If you’ve ever met anyone who had the inclination to do anything at anytime, you may already familiar with wildcards. They may not be the most reliable people in the world but they can be fun at the right times. Obviously we are not here to talk about impulsive people but rather the SQL Wildcard.
What is a Wildcard?
In SQL a wildcard is used when you need to substitute characters in a string. It is used in conjunction with the LIKE operator, which itself is used with the WHERE statement to search a column for a specified pattern.
Here we have a table listing all Marines and their attributes. Lets take a look at a LIKE example:
SELECT * FROM Marines
WHERE MarineName LIKE 'h%';
This statement will return every Marine whose name begins with the letter “h” as we see in the result-set:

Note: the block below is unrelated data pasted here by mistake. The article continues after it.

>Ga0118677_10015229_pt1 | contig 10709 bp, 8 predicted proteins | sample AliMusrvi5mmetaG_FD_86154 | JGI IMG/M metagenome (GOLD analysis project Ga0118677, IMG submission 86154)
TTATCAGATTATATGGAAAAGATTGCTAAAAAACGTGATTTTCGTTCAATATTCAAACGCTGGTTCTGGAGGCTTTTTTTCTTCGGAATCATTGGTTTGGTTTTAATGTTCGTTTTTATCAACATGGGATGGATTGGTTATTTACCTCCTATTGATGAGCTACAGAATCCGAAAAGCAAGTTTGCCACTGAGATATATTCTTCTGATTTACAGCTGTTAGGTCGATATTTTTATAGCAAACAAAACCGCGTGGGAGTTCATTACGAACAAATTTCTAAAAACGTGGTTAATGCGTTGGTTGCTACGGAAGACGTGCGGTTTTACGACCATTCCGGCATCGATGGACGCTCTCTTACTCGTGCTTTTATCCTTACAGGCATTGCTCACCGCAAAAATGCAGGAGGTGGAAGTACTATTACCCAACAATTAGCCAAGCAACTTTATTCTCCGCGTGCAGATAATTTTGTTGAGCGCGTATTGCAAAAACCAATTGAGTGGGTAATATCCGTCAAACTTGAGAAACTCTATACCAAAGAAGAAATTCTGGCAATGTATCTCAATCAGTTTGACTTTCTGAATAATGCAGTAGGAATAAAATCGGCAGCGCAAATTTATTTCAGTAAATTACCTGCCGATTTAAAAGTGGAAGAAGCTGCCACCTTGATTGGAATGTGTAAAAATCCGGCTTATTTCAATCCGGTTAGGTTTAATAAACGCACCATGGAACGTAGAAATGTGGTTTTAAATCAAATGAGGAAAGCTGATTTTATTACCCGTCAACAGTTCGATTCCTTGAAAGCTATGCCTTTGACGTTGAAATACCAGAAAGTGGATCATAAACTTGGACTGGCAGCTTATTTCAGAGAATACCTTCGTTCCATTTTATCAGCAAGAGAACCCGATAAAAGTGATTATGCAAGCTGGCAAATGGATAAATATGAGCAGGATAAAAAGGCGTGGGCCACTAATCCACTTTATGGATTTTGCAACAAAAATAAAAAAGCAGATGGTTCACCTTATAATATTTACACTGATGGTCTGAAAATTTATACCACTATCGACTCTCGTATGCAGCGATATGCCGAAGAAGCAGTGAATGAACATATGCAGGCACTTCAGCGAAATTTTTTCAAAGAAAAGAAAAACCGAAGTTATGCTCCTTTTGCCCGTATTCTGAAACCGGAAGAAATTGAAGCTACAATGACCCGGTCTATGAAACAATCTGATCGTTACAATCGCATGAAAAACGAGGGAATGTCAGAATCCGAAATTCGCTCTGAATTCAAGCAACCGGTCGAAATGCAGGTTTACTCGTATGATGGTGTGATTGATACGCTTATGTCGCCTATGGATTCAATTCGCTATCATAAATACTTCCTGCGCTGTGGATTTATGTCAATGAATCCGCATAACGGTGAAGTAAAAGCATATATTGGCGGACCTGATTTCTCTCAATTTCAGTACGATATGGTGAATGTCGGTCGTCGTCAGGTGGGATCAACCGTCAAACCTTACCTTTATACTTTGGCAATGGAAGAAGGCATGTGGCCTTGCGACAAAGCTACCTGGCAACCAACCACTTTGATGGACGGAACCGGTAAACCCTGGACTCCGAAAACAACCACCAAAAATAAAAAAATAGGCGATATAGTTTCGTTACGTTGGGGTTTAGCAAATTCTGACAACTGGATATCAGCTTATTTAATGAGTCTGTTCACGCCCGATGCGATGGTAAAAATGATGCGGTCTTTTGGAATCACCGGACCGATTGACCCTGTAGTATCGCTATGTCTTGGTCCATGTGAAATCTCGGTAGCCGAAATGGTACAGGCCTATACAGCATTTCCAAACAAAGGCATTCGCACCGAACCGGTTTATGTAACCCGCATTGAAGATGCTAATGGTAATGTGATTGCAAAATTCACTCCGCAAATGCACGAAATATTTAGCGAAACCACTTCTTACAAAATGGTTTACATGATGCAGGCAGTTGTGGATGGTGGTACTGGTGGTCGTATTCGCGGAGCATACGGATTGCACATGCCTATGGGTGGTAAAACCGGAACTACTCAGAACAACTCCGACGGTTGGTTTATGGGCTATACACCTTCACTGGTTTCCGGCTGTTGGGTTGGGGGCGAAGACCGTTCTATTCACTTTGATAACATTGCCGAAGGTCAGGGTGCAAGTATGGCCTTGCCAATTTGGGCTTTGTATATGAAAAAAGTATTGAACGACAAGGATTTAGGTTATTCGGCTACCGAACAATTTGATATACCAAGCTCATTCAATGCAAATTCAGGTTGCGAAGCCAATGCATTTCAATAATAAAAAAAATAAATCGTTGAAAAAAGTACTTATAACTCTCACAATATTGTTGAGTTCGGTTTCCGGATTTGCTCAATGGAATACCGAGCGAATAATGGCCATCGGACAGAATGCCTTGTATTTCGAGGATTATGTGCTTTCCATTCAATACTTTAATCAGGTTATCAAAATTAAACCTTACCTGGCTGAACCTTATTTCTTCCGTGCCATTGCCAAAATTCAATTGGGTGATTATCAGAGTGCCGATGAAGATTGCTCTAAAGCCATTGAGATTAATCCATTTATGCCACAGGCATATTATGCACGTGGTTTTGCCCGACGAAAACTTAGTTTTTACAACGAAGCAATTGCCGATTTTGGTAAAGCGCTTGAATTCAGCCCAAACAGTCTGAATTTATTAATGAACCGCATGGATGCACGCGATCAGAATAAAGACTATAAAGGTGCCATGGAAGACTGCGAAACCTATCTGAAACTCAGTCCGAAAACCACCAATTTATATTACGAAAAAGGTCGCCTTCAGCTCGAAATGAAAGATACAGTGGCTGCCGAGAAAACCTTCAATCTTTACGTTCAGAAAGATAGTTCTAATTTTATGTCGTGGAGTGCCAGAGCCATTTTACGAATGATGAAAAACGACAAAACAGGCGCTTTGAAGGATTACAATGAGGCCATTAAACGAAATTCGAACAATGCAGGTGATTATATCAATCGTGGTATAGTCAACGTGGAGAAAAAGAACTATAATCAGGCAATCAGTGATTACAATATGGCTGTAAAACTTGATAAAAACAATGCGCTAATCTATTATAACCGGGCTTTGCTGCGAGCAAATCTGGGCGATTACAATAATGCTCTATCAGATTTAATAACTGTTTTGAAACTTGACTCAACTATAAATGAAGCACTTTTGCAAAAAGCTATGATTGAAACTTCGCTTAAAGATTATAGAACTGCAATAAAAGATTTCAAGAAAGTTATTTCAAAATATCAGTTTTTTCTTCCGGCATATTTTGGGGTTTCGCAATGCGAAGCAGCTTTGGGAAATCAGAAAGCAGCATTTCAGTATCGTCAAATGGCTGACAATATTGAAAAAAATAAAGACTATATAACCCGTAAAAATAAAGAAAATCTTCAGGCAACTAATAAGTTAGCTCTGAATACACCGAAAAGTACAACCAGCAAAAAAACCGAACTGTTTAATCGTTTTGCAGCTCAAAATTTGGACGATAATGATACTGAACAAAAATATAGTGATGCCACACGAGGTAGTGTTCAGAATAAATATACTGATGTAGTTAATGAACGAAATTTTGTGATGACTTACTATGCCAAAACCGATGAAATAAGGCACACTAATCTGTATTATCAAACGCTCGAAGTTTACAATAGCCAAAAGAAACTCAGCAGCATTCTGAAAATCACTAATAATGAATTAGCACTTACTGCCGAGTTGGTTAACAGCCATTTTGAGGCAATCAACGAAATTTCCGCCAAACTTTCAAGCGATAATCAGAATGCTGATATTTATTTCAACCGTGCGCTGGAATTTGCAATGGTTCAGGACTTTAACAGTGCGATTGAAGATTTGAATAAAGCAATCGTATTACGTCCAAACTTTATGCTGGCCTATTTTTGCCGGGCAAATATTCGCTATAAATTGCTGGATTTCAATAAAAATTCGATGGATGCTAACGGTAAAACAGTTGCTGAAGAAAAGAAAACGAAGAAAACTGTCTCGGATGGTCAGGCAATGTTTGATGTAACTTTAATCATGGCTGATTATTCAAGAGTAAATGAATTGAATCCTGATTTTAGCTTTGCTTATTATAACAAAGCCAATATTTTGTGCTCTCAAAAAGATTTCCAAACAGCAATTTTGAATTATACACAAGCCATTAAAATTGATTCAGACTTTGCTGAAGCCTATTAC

The ‘%’ sign is just one of several wildcard operators that can help us search for different string patterns in our data.
List of Wildcard Operators
A description of the operator above and some others will help bring things into perspective.
NOTE: Syntax will vary for wildcard operators. The operators listed below are the syntax for MySQL.
%- Represents 0 or more characters_- Represents a single character- Represents any single character contained within the brackets^- Represents any character NOT in the brackets- Represents a range of characters